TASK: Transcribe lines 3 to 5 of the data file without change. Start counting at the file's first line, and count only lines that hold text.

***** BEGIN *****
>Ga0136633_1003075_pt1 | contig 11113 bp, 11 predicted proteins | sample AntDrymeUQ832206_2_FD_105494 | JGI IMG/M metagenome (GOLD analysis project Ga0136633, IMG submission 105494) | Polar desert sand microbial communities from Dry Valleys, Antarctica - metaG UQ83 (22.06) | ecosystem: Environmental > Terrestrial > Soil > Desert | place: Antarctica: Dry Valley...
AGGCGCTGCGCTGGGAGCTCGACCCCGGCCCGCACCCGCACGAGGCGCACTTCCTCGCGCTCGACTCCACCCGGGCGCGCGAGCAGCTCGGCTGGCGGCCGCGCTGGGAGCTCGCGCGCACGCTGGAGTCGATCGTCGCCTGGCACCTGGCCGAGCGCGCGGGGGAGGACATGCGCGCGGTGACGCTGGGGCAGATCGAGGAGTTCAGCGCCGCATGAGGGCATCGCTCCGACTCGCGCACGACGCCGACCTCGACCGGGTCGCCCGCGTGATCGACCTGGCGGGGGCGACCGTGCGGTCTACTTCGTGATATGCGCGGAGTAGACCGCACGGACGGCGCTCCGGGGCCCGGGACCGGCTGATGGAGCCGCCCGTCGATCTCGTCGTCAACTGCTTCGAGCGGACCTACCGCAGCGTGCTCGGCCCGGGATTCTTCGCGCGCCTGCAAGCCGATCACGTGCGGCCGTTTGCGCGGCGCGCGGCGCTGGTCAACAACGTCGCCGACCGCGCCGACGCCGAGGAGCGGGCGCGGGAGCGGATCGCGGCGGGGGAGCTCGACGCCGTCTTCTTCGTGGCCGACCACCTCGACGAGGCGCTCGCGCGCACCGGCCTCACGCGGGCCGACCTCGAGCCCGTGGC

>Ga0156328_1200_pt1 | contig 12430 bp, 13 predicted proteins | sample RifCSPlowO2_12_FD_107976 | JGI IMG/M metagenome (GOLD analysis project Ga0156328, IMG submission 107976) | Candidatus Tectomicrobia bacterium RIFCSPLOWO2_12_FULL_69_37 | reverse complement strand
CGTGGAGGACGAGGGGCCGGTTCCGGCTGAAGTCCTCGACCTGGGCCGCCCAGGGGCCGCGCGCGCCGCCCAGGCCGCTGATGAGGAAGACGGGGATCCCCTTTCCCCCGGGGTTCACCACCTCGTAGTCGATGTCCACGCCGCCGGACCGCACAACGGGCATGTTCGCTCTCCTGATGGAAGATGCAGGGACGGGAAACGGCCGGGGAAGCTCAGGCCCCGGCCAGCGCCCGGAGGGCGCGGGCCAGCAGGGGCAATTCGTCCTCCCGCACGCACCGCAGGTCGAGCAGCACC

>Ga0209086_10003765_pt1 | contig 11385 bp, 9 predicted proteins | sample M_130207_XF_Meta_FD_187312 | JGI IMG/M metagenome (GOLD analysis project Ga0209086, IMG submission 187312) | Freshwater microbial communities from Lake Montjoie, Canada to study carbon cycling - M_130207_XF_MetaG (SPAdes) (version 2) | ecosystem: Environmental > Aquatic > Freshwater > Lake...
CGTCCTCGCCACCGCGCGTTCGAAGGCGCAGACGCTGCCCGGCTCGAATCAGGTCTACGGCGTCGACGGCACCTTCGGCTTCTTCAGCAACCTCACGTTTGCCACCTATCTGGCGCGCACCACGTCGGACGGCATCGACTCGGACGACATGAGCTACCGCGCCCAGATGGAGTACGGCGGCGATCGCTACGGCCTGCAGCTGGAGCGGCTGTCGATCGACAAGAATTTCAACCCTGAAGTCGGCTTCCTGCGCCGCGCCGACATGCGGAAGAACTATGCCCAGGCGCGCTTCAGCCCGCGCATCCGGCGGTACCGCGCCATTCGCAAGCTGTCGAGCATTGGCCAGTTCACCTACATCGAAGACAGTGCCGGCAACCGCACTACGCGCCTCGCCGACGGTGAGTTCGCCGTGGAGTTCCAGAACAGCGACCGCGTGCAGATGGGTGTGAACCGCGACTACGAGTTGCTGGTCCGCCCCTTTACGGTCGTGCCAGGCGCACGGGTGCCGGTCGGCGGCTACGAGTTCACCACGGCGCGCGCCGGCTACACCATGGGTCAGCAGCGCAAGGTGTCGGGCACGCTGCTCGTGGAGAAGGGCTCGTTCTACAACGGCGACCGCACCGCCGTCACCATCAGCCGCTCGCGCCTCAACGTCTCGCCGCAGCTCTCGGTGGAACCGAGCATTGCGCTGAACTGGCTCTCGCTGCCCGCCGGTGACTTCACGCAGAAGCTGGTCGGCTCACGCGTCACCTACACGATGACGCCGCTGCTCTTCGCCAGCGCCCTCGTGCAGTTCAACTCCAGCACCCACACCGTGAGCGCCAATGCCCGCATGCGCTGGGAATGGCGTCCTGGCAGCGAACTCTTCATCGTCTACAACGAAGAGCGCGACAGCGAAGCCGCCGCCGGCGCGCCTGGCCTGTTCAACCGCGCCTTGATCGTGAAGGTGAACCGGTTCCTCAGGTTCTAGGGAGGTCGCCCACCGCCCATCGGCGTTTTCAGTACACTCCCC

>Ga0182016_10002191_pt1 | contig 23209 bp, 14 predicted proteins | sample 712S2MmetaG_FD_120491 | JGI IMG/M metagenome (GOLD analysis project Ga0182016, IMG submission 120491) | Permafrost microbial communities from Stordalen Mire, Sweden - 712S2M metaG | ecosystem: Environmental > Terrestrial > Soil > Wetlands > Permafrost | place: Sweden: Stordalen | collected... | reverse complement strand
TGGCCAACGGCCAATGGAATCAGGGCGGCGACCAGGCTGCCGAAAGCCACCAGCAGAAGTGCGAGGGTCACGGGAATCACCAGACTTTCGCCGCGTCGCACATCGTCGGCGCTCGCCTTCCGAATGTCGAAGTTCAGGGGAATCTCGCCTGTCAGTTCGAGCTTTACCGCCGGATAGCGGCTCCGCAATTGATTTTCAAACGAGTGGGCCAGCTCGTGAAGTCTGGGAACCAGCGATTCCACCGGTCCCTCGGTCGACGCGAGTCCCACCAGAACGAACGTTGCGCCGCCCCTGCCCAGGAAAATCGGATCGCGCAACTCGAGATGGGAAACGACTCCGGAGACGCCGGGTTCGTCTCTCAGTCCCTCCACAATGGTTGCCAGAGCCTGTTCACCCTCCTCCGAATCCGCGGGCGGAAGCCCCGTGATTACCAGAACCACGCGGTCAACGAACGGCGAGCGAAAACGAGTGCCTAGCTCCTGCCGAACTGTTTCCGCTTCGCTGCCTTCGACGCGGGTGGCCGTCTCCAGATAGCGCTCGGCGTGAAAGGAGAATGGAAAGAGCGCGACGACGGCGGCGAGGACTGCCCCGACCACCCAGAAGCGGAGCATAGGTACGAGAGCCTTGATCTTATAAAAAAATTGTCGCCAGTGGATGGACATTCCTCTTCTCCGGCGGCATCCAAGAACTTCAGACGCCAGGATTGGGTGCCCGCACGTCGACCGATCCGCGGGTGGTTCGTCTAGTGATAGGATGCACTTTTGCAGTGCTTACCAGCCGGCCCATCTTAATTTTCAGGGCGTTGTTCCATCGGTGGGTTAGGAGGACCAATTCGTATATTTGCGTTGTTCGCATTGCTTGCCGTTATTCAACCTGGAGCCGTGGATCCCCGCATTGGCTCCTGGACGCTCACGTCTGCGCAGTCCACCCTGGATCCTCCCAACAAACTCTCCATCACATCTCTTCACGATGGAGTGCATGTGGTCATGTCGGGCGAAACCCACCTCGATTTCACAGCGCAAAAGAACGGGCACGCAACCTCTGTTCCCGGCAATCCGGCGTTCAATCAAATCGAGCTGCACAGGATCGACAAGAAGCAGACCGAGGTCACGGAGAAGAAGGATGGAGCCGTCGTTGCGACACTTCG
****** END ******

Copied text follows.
>Ga0156328_1200_pt1 | contig 12430 bp, 13 predicted proteins | sample RifCSPlowO2_12_FD_107976 | JGI IMG/M metagenome (GOLD analysis project Ga0156328, IMG submission 107976) | Candidatus Tectomicrobia bacterium RIFCSPLOWO2_12_FULL_69_37 | reverse complement strand
CGTGGAGGACGAGGGGCCGGTTCCGGCTGAAGTCCTCGACCTGGGCCGCCCAGGGGCCGCGCGCGCCGCCCAGGCCGCTGATGAGGAAGACGGGGATCCCCTTTCCCCCGGGGTTCACCACCTCGTAGTCGATGTCCACGCCGCCGGACCGCACAACGGGCATGTTCGCTCTCCTGATGGAAGATGCAGGGACGGGAAACGGCCGGGGAAGCTCAGGCCCCGGCCAGCGCCCGGAGGGCGCGGGCCAGCAGGGGCAATTCGTCCTCCCGCACGCACCGCAGGTCGAGCAGCACC

>Ga0209086_10003765_pt1 | contig 11385 bp, 9 predicted proteins | sample M_130207_XF_Meta_FD_187312 | JGI IMG/M metagenome (GOLD analysis project Ga0209086, IMG submission 187312) | Freshwater microbial communities from Lake Montjoie, Canada to study carbon cycling - M_130207_XF_MetaG (SPAdes) (version 2) | ecosystem: Environmental > Aquatic > Freshwater > Lake...